1863 Washington newspaper recounts outrages Rebels inflicted on York Countians
Confederate cavalrymen stole three horses from this old barn in West Manchester Township on July 1, 1863.
Background post: The Knights of the Golden Circle
A Washington, D.C. newspaper reporter visited York County and interviewed various farmers to here their tales of the Confederate occupation. His article first appeared the week after the Battle of Gettysburg, and is one of the earliest accounts of the human interest stories that comprised the Gettysburg Campaign in York County. The interesting article was reprinted by the Philadelphia Press and I have reprinted it, perhaps for the first time in 146 years, here on the Daily Record‘s Cannonball blog. It is emblematic of the interactions between the invading Confederates and the local residents.
Such stories were often repeated (and even worse) in the South. Both armies, blue and gray, had their share of vandals, thieves, and murderers.
“Even-handed justice appears to have been administered in large doses to the chivalrous Knights of the Golden Circle in Pennsylvania. A correspondent of the Washington Chronicle gives the following account of the manner in which some of the disloyal citizens of York were treated by the rebels:
Notwithstanding the heavy loss which the rebels inflicted on York county, one cannot avoid laughing at the way the Copperheads have been treated. The rebels, it seems, took particular delight in making sport of them. Mr. B– M was one of their victims. They went there during the night and took his horse. Next morning they called again, before breakfast, before Mr. M. had discovered his loss, and asked him at how much he valued his horse. He told them about $80. They then made him pay for it, and also deliver up his pocket-book. He soon discovered that he had been doubly swindled.
The rebels then went to Mr. B’s, and found that he had sent his horse away. They made him pay sixty dollars for sending it away. Mr. K–, who lives beyond the Harrisburg turnpike gate, ran out to meet them, telling them that he too was a rebel. Thereupon they ordered him to deliver to them his pocket book, and guide them around the country. The latter especially he did not like to do. Then they threatened to hang him, and commenced making preparations, when his wife came and paid them twenty dollars to obtain his release. They let him go; but threatened to come back and hang him if they lost their way.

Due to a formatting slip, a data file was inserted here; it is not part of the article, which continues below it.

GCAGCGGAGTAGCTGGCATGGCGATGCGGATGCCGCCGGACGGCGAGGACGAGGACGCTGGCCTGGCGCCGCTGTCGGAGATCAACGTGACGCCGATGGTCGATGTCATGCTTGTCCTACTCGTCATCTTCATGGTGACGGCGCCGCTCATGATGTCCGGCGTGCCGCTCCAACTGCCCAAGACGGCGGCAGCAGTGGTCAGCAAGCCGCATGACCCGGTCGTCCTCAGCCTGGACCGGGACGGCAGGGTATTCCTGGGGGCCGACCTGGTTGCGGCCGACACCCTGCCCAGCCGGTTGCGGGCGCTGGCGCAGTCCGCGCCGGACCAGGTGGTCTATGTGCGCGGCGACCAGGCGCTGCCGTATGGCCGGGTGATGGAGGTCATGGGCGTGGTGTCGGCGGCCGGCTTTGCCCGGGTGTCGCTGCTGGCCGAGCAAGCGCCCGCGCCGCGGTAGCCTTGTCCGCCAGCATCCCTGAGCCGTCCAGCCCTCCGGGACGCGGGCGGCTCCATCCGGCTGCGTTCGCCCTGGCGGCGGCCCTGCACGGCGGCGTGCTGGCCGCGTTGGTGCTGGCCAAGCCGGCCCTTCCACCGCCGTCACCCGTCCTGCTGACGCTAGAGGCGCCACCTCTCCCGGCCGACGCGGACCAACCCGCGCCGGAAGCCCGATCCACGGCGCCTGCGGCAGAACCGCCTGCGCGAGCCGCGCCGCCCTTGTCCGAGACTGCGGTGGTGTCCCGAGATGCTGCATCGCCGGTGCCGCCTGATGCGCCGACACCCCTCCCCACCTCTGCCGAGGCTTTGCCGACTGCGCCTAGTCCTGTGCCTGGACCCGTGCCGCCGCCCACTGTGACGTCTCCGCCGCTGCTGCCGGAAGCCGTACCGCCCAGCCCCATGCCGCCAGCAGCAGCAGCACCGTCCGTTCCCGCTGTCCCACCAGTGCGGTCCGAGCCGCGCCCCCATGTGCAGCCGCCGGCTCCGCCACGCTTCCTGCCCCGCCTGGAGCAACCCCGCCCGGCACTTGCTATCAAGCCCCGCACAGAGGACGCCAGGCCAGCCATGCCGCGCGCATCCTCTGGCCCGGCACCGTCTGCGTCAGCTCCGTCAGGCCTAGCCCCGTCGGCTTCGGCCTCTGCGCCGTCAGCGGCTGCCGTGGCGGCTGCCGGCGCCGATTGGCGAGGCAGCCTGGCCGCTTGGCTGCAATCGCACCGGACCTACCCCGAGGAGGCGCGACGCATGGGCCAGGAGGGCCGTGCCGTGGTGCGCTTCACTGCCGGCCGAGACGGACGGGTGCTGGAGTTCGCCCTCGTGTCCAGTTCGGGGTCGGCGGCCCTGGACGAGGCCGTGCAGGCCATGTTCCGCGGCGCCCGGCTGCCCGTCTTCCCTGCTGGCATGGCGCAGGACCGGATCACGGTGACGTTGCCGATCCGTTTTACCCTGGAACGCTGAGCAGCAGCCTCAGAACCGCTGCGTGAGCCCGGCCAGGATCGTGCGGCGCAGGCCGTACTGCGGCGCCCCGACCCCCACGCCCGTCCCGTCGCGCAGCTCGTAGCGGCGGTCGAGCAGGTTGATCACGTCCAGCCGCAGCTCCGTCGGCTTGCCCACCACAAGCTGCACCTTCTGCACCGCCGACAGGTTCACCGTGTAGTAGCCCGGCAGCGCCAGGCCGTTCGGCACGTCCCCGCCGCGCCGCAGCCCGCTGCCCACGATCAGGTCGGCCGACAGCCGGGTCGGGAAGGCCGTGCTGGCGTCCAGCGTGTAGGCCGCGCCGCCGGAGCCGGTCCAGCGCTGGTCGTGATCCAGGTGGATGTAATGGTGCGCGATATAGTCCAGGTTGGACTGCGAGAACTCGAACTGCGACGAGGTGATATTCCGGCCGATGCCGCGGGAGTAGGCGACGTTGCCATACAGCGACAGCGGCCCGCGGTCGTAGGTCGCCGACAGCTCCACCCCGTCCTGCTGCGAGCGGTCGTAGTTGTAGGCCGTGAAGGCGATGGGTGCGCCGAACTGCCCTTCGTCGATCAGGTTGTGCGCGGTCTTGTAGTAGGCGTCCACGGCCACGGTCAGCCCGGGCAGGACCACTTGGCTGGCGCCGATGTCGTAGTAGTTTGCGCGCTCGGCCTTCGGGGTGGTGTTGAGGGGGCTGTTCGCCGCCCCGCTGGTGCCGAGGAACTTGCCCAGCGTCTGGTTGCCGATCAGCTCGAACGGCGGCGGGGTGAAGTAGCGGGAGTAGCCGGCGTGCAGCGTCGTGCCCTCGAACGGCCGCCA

The rebels did not know what to make of the people of Codorus township. They said whenever they went into a stable the owners came and began making all manner of signs with their fingers, and muttering strange words, as though they wished to exorcise the rebels, who did not understand the signs; and the poor, deluded farmers lost their horses, though they had paid their dollars to the K. G. C. They are said to be very angry with their party leaders in town, who are now endeavoring to make their enraged followers believe that the invaders were “not the rebels, but Lincoln’s hirelings.”
Mr. J. L. thought he would look after his farms on Tuesday, when the rebels had left. He took his son’s horse, and started out on the Carlisle road. When he was out three or four miles, a party of rebels came along and quickly relieved him of his horse, leaving Mr. L sitting in his wagon in the middle of the road. No sympathy is felt for him.
The rebels acted shamefully after leaving York. All along the Gettysburg turnpike road they plundered private dwellings, exacting heavy tribute from some.”
Philadelphia Press, July 10, 1863
This old farm at the intersection of East Berlin Road and Baker Road was visited at least once by a Confederate cavalry patrol in search of fresh horses.
More than 700 farms in York County were struck by the Rebels (perhaps many more, even into the thousand-plus range), as I have found documentation of specific activities that are not recorded in the formal damage claims. Some farmers (including the tenant farmers) moved away and filed claims elsewhere (I am still combing through thousands of old records to look for additional York County farmers who filed someplace else). Others never bothered with the hassle and expense. Some had died by the time the claims process was established after the war. Some just wanted to forget and move on with their lives.
From my study of York County damage claims, I believe I have identified a few of the specific citizens mentioned above by their initial(s). However, in respect for the original writer’s wishes to protect the victims’ identities, I will follow his lead.